ISS photographed the internal waves in the Caribbean

© M.  Justin Wilkinson, Jacobs / ESCG.  K.  Runco, NASA-JSC

© M. Justin Wilkinson, Jacobs / ESCG. K. Runco, NASA-JSC

February 7, 2013. In the ocean there are more waves than it seems at first glance.

In the lower part of the white crests breaking the sea surface, it is so-called inner ripple waves through water. These waves can travel great distances, but, nevertheless, the evidence of their existence is rarely found on the surface — but if you look out of space, you can see them.

This photo was taken on January 18 members of the crew of the International Space Station. It shows internal waves north of the Caribbean island of Trinidad, as specified Earth Observatory, NASA project. When viewed from space, visibility is enhanced by the wave reflection of sunlight, or solar flare directed back to the space station, resulting in a wave of camera detected astronaut.

Most embossed wave one can seen in the upper left corner of the photo, they move to the north-west due to tidal currents in Trinidad, according to the data of the Earth Observatory. Another set one can seen moving from the north-east, most likely, he appeared on the edge of the continental shelf, where seabed drops sharply,  according to the website of the Observatory.

Internal waves seen in all the oceans and in the atmosphere, according to data of the Laboratory of Experimental and Nonlinear Dynamics at the Massachusetts Institute of Technology. They arise because of differences in the density of the layers of water (due to changes in temperature or salt content, for example), when the water moves through the special relief such as seamounts and continental shelf. The waves are huge size, up to 100 meters (about 330 feet) in width and reach hundreds of kilometers, according to the release of the University of Massachusetts on a new method of studying the waves.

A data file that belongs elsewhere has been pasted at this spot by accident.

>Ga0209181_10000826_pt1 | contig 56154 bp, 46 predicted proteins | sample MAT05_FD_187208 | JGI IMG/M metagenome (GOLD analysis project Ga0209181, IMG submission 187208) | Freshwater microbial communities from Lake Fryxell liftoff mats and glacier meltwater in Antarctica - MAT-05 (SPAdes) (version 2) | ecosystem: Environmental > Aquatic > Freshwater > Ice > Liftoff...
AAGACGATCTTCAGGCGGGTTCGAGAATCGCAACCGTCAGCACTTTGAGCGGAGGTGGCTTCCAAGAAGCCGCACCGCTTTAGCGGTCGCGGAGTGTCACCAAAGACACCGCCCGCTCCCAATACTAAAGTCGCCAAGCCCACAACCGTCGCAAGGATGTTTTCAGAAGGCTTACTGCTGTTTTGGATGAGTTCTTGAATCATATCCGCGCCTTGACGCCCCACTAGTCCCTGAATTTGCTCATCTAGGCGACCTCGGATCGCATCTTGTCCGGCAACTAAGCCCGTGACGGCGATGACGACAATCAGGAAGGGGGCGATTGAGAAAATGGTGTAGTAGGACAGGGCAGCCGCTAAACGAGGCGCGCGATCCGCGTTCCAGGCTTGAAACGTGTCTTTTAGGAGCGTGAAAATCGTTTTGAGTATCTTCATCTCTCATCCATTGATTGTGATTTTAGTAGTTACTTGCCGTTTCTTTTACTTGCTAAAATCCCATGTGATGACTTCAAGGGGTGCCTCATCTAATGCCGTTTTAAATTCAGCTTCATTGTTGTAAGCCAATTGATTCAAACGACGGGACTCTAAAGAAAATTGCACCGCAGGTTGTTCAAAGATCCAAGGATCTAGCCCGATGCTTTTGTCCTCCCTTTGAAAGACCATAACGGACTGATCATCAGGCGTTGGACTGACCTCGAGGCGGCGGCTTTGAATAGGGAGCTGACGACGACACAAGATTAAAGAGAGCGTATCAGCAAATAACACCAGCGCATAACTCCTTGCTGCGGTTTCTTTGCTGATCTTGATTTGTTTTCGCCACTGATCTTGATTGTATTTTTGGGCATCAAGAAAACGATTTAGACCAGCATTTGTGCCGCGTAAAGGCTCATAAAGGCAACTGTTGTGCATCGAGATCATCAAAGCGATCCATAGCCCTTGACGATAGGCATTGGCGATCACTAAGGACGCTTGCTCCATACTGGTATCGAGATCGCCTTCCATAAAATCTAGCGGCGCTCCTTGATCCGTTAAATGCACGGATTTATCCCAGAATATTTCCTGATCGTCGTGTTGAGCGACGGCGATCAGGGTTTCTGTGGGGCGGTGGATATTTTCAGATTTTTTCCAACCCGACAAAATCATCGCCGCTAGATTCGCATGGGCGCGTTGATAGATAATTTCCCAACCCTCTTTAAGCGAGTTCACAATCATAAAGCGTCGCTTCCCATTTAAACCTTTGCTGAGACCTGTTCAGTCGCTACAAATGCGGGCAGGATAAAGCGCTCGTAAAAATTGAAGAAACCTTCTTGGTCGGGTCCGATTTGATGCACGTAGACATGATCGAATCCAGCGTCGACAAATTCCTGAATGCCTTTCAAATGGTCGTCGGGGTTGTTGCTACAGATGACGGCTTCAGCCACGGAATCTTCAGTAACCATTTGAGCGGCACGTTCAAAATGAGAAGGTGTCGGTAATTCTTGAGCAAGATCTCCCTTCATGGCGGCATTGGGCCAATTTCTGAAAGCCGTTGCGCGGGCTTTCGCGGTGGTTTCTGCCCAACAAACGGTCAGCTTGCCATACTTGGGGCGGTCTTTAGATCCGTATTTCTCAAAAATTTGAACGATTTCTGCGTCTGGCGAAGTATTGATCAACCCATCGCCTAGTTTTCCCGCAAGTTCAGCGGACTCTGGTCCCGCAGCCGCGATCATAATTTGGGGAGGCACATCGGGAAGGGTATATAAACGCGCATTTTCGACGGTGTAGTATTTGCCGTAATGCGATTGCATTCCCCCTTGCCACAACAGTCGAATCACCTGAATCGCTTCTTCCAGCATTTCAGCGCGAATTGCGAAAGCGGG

One can to consider and milk sediment plume at the edge of the photos on the north-west. The precipitate forms the equatorial current that moves from west to east, from Africa to the Caribbean side, and pumped strong easterly winds, according to the website of the Observatory of Earth.

Based on: OurAmazingPlanet
Source: News plus comment

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